CONCLUSION

The bibliographies of articles from 16 risk, insurance, and actuarial journals and 16 of the leading finance journals during 1996 through 2000 were reviewed and recorded. After observing the citation patterns of the sample journals, the journals were put into two separate groups: (1) the risk and insurance journal group, and (2) the actuarial journal group. The journals within each group were then ranked based upon their total number of citations and their research impact on a per article basis. One important difference between this study and Colquitt (1997) is the addition of the JAP, the NAAJ, and RMIR to the sample risk, insurance, and actuarial journals. Their inclusion helps evaluate their focus and to determine the initial impact that they have on other risk, insurance, and actuarial research.

The top risk and insurance journals based on the number of citations from the sample journals, including and excluding self-citations, were the JRI, the JRU, and the JIR. When looking at the rankings based on the journal's research impact on a per article basis, the JRI was still the top risk and insurance journal, and the GPT joined the JRU and the JIR as the next three highest-ranked journals in the group. While RMIR is currently the lowest-ranked risk and insurance journal based on total citations (which was expected because the newness of the journal), its ranking increased to seventh out of ten when considering its impact on a per article basis. When adjusting for the fact that it has only been in existence since 1997, its ranking based on impact per article increased to fourth out of ten journals.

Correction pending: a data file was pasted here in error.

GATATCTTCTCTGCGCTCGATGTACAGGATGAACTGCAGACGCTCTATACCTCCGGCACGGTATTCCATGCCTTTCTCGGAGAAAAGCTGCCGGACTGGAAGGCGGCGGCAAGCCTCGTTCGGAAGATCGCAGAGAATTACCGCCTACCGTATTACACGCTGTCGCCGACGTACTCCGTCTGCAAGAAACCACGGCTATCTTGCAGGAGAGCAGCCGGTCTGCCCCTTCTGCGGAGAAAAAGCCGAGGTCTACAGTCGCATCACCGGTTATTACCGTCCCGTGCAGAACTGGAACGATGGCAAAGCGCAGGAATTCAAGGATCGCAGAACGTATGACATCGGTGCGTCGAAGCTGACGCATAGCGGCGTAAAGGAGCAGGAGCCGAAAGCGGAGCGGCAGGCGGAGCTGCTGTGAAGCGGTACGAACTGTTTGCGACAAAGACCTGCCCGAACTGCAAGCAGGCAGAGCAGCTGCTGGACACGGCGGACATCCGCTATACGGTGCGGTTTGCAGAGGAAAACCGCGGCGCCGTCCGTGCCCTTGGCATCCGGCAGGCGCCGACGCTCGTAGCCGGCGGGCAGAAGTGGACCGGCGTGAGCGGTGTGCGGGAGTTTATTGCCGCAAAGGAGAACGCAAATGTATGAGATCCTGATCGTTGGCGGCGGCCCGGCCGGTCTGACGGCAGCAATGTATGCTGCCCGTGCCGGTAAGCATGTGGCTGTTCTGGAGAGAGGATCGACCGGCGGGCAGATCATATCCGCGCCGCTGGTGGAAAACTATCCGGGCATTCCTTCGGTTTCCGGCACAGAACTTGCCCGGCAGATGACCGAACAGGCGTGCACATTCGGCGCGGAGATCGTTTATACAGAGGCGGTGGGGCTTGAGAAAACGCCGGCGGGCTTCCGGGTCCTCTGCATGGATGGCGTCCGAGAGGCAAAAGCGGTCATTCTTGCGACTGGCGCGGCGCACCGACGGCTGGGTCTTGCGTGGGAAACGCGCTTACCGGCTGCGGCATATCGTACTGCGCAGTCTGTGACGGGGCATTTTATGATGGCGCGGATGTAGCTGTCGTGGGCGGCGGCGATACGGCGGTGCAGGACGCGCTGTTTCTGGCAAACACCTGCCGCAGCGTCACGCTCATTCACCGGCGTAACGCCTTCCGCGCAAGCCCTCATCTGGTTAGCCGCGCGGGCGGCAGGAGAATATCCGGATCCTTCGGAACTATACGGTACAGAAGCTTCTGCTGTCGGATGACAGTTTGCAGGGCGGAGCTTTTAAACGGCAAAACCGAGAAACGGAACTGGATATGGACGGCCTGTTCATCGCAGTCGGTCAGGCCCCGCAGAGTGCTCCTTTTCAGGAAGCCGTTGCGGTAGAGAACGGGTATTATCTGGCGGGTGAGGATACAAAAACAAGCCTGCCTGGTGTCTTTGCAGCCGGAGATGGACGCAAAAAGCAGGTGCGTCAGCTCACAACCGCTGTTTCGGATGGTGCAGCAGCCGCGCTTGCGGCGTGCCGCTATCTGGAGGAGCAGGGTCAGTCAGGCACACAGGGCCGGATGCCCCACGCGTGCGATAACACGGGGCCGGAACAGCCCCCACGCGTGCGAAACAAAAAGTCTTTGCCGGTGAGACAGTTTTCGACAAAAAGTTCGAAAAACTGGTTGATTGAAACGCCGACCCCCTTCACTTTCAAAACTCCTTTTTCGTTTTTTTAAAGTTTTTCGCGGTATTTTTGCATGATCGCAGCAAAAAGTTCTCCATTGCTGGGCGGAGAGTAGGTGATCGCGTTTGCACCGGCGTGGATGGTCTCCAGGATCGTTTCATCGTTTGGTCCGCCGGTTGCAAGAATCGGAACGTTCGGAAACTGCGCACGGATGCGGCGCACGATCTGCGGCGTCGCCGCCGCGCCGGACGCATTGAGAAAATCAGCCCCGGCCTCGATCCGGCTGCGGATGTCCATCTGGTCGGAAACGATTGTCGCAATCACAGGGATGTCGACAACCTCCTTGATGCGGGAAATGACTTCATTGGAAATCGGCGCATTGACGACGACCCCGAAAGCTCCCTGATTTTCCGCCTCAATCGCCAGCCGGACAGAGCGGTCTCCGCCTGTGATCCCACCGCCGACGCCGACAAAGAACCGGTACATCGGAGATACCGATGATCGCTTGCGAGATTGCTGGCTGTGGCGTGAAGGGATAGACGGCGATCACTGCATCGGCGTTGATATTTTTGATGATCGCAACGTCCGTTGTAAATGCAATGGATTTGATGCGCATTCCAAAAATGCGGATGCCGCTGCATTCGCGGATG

The JRI easily maintains its position as the core journal among the risk and insurance journals (see Colquitt, 1997). The total number of citations (1,352) for the JRI was more than three times that of the next highest journal (the JRU, with 420). In addition, it was either the first or second most frequently cited journal by each of the other risk and insurance journals. And the JRI was the only journal to have been cited at least once by all of the other sample risk, insurance, and actuarial journals. Finally, it was the most frequently cited risk, insurance, or actuarial journal by the sample finance journals, by an overwhelming margin.

The top actuarial journal, based on the total number of citations from the sample journals including self-citations, was IME, while the AB had the second most citations. These journals remained the top two when excluding self-citations, but their positions were reversed. Using the per article impact measure to rank the actuarial journals, the AB was the highest ranked journal, with IME and the SAJ ranking second when including and excluding self-citations, respectively. Considering the relative newness of the NAAJ, it does very well regardless of measurement. In addition, when adjusting for the fact that the NAAJ has only been in existence since 1997, its ranking based on per article impact was third out of six when including self-citations and second out of six when excluding self-citations. In every measure, the JAP was the lowest-ranked actuarial journal.